Speeches have the power to define a moment or rouse people to action, and some are so powerful, they echo through the ages, inspiring us to this day. These 10 speeches are some of the most famous — and quoted — in history, uttered in the face of war, injustice, or looking forward toward a better future.
Franklin D. Roosevelt’s “Day of Infamy” Speech
Yesterday, December 7, 1941, a date which will live in infamy…
In the early hours of December 7, 1941, the empire of Japan launched an attack on Pearl Harbor, Hawaii. The following day, Franklin D. Roosevelt stood before Congress and gave one of the most consequential speeches in U.S. history. The President asked the legislative body to declare war on Japan, marking America’s entry into World War II.
Abraham Lincoln’s “Gettysburg Address”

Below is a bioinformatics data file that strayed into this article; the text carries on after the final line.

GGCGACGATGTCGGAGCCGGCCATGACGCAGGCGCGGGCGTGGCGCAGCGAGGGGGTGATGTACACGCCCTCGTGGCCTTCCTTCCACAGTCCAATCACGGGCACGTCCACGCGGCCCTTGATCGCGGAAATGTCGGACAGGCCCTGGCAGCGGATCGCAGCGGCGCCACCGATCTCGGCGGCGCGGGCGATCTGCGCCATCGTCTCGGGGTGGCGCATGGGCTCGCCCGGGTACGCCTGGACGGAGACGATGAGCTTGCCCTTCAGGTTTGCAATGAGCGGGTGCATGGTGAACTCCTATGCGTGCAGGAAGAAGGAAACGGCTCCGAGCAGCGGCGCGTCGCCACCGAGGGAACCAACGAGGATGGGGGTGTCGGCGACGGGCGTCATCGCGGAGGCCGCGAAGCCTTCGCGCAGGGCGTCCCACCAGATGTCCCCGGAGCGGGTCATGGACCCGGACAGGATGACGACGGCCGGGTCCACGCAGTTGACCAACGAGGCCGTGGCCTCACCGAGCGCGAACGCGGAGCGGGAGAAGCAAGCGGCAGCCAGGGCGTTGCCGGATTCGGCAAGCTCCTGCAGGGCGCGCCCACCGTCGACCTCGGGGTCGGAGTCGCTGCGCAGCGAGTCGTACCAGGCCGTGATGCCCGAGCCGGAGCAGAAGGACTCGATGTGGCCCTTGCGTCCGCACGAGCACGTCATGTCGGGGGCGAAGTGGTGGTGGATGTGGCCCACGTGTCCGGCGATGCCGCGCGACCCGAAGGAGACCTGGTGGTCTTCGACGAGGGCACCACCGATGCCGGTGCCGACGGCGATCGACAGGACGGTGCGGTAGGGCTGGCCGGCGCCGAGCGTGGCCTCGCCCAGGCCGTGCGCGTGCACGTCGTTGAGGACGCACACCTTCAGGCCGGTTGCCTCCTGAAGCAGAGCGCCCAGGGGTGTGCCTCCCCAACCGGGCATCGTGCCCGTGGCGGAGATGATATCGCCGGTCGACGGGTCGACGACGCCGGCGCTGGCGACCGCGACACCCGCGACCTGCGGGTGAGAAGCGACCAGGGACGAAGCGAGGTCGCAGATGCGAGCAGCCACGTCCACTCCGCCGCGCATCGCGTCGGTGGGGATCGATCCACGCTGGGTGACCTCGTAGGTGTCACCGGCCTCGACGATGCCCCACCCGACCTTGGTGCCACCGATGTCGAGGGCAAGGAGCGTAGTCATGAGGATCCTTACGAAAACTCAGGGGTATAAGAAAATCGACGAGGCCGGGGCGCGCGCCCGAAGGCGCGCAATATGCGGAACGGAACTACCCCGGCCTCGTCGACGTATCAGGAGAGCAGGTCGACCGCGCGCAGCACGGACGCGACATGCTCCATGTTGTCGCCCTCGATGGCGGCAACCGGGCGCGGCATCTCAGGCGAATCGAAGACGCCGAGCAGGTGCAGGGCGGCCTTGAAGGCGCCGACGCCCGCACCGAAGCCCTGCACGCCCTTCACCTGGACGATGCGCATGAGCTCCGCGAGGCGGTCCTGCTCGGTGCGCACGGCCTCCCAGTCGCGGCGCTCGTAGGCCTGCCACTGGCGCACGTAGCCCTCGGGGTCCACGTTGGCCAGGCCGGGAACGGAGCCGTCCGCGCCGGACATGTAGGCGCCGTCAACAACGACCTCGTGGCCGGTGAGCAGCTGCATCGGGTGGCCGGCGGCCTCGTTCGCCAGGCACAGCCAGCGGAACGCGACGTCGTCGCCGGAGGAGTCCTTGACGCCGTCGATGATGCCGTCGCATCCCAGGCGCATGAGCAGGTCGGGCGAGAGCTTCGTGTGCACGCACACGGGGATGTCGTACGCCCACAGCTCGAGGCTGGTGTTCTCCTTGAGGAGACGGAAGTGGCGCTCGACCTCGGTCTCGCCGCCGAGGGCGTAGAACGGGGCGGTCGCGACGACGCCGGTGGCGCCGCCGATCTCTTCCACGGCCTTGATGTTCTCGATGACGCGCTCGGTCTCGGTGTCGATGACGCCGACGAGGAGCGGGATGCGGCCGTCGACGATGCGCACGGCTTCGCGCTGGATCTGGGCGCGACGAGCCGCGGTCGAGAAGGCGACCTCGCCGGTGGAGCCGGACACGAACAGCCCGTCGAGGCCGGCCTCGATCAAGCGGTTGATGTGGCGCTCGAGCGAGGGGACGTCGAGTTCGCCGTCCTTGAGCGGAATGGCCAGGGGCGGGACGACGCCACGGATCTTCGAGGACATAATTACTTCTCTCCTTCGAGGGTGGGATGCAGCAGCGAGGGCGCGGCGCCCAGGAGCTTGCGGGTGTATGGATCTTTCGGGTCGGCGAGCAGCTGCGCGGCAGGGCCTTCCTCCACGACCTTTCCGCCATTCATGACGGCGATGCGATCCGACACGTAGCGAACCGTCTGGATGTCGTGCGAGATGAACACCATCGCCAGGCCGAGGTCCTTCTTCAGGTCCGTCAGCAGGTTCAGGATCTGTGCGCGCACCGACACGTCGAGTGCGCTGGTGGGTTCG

Four score and seven years ago our fathers brought forth on this continent, a new nation, conceived in Liberty, and dedicated to the proposition that all men are created equal.
When the cannons finally fell silent on July 3, 1863, more than 7,000 Union and Confederate soldiers had lost their lives in Gettysburg, Pennsylvania, in one of the most pivotal battles of the American Civil War. Five months later, at what is now Gettysburg National Cemetery, President Abraham Lincoln delivered a 271-word address that became one of the most famous speeches in history, helping to heal the nation while reaffirming its resolve for unity.
Martin Luther King Jr.’s “I Have a Dream” Speech
I have a dream that my four little children will one day live in a nation where they will not be judged by the color of their skin but by the content of their character.
On August 28, 1963, at the height of the civil rights movement, some 250,000 people gathered for the March on Washington for Jobs and Freedom. The event brought together some of the era’s most prominent leaders, chief among them Martin Luther King Jr. In the shadow of the Lincoln Memorial, the Georgia minister delivered the most pivotal speech of the movement, outlining his dream for a more equal nation.
Sojourner Truth’s “Ain’t I a Woman?”